Prof Tim Levine
Professor of Cell Biology
Institute of Ophthalmology
Faculty of Brain Sciences
- Joined UCL
- 16th Mar 2000
We mostly work on the broad biological question of how lipids and proteins interact inside cells, using budding yeast, a genetically tractable model system. Understanding lipid metabolism is of great medical importance for diseases prevalent in the Western world, including important ophthalmic diseases (such as Age-related macular degeneration), major brain disorders (Alzheimer's and Parkinson's), and also atherosclerosis and cardiovascular disease. Many important aspects of intracellular lipid metabolism are conserved between humans and yeast, so that new understanding gained in the single celled organism is highly relevant for eukaryotes in general.
This work focuses on lipid traffic across narrow cytoplasmic gaps where organelles come very close to each other. These membrane contact sites are very poorly understood because they are put together by multiple bridging complexes, and the routes of traffic are circular. Therefore, the traditional genetic approach of finding mutants that lack lipid traffic has often failed for membrane contact sites. Instead, we rely on a candidate approach, using bioinformatics tools to predict which proteins are likely to be involved.
Our first major discovery in this field was that VAP, a conserved endoplasmic reticulum protein, binds to a large variety of proteins by picking out a short stretch of primary sequence we named the FFAT motif that we found using PROSITE. This was initially found in proteins that transfer lipids between organelles, but has since been found to be the only way for cytoplasmic proteins to access the endoplasmic reticulum. Binding to VAP allows lipid transfer proteins to form bridges between the endoplasmic reticulum (where most lipids are made) and other organelles to which lipid is transferred.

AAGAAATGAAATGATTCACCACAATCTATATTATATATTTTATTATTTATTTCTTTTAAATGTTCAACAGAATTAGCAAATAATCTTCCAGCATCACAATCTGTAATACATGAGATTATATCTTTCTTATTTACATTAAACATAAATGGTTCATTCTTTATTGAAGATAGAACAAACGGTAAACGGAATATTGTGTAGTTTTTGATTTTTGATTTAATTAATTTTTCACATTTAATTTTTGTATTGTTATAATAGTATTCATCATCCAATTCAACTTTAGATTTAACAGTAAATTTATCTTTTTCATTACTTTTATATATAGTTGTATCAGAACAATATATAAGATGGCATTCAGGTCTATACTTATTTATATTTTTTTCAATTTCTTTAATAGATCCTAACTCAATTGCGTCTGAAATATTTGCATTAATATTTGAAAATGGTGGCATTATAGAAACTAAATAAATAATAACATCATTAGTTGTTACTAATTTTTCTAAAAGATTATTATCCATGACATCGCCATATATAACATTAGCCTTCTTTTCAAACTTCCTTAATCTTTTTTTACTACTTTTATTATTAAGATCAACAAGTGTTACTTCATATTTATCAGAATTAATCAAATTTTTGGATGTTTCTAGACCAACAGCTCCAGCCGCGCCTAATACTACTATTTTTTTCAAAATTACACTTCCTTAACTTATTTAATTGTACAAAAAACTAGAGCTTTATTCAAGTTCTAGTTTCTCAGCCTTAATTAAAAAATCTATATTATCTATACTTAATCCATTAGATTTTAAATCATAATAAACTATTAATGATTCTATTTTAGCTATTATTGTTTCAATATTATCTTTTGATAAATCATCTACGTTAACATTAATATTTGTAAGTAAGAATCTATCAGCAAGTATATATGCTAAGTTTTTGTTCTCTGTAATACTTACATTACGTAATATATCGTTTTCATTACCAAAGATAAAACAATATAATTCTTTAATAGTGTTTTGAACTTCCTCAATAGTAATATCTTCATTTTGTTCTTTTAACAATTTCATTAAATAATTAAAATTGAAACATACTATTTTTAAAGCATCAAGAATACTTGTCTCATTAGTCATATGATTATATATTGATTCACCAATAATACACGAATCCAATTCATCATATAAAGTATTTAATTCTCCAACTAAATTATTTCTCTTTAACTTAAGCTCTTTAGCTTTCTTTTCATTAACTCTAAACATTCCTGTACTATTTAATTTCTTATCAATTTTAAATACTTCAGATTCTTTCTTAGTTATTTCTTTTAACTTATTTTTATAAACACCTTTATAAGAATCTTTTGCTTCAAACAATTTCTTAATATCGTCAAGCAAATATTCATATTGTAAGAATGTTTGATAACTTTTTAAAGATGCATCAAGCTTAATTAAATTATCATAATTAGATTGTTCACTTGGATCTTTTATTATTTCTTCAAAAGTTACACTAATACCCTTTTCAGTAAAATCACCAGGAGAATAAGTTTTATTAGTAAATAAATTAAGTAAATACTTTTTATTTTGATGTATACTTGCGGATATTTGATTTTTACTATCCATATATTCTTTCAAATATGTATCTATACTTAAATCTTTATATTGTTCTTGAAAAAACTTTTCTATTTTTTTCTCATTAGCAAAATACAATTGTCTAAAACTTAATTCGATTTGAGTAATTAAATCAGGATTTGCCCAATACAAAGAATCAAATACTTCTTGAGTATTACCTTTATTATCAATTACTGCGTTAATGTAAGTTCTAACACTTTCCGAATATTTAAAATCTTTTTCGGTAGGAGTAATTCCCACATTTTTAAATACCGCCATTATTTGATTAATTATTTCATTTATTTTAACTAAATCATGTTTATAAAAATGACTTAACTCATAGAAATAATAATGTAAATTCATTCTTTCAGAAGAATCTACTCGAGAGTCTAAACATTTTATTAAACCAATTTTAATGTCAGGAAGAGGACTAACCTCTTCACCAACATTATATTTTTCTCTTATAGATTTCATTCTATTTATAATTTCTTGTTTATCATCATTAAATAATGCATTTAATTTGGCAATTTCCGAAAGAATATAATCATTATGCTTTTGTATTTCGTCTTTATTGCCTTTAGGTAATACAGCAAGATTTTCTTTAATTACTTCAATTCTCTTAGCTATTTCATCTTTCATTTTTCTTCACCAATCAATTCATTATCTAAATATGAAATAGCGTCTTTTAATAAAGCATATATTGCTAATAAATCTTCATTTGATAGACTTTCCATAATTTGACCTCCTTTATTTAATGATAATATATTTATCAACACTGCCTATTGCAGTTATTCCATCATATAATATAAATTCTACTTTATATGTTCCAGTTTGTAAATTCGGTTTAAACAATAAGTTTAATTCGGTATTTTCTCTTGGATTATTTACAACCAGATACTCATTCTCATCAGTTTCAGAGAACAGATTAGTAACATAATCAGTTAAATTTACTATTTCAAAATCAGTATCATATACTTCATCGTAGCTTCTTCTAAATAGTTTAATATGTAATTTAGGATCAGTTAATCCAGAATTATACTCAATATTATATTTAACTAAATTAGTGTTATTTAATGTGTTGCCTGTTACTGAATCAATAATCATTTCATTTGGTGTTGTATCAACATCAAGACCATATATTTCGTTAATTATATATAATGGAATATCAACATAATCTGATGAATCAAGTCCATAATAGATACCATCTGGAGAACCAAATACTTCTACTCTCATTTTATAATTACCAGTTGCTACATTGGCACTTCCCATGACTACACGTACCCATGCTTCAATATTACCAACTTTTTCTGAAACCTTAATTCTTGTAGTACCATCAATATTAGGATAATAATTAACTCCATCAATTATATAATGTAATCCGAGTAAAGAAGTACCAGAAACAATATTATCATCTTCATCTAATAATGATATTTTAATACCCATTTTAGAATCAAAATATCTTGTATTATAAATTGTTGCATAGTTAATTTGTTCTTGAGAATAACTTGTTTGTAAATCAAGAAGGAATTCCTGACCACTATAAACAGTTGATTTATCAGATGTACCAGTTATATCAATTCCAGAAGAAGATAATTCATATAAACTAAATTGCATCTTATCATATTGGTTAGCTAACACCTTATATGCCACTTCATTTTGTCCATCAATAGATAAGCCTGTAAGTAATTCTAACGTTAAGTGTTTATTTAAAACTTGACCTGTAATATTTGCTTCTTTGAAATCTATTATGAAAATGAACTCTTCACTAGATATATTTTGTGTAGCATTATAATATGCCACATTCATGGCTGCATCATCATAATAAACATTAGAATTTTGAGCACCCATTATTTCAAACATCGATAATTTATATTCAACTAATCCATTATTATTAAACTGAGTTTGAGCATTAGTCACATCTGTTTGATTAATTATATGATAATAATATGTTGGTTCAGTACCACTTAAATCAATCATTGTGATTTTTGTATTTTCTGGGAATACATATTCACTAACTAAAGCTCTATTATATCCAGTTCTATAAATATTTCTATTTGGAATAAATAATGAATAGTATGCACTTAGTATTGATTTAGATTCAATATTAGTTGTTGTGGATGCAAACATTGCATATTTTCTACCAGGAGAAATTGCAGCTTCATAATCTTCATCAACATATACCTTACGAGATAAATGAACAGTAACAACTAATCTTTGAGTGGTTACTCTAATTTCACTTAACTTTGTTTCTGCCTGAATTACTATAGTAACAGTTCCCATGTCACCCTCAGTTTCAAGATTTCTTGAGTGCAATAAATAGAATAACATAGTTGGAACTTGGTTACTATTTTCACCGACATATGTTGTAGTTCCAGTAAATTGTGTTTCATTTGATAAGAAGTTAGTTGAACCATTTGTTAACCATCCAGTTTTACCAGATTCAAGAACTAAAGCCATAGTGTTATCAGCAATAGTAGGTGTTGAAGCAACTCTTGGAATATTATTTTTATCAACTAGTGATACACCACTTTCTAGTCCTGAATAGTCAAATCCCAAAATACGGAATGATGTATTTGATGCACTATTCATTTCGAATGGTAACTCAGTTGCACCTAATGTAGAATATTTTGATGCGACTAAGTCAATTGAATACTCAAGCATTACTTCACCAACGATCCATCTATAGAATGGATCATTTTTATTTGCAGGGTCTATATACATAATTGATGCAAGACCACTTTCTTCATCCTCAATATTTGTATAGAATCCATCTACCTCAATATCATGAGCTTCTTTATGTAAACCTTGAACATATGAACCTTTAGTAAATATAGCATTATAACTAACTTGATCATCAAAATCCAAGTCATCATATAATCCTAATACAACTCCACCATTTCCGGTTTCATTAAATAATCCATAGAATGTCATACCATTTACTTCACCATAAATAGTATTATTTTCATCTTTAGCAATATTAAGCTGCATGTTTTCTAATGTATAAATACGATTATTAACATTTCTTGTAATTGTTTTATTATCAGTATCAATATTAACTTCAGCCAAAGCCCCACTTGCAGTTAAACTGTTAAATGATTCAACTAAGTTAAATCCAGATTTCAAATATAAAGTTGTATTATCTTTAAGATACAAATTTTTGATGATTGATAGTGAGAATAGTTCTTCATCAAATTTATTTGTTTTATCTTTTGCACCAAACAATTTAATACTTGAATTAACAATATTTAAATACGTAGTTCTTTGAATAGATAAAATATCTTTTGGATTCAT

From this we moved to discover and study a brand new family of lipid transfer proteins which are anchored at membrane contact sites. We identified this family with the structural bioinformatics tool HHsearch. This tool has been highly useful in the lab as a fast and accurate way to identify remote homology between proteins that share almost no identifiable sequence. The tool allows us to find which proteins share the same fold, so are likely to have evolved from a common ancestor.
Evolving from our specific use of this tool to make advances in lipid traffic at contact sites, we have made other bioinformatic discoveries, for example identifying the translated product of the C9ORF72 gene as DENN-like. We have bench-marked the likely extent of new prediction and discovery by HHsearch genome-wide. In yeast it may reduce unknown regions by one third (from current level of 15% of ORFs to 10%). To disseminate this knowledge, we have teamed up with the UCL Department of Computer Science to create a S. cerevisiae whole-genome HHsearch database, which will go live in 2017. It will be formatted to be compatible with the Saccharomyces Genome Database (SGD) for publication alongside the current Interpro dataset.
- University College London
- PhD, Immunology | 1993
- University College London
- MBBS, Pathology | 1986
- University of Cambridge
- BA, Pathology | 1983
University life outside research
I am active in the department's equality challenge team, joining in 2016 and becoming co-chair in 2017.
I am also honoured to be the co-chair of the UCL Athena Forum since it started in Jan 2018, bringing together all UCL departments' Athena and Equality/Diversity/Inclusion teams to speak with one voice and learn from each other.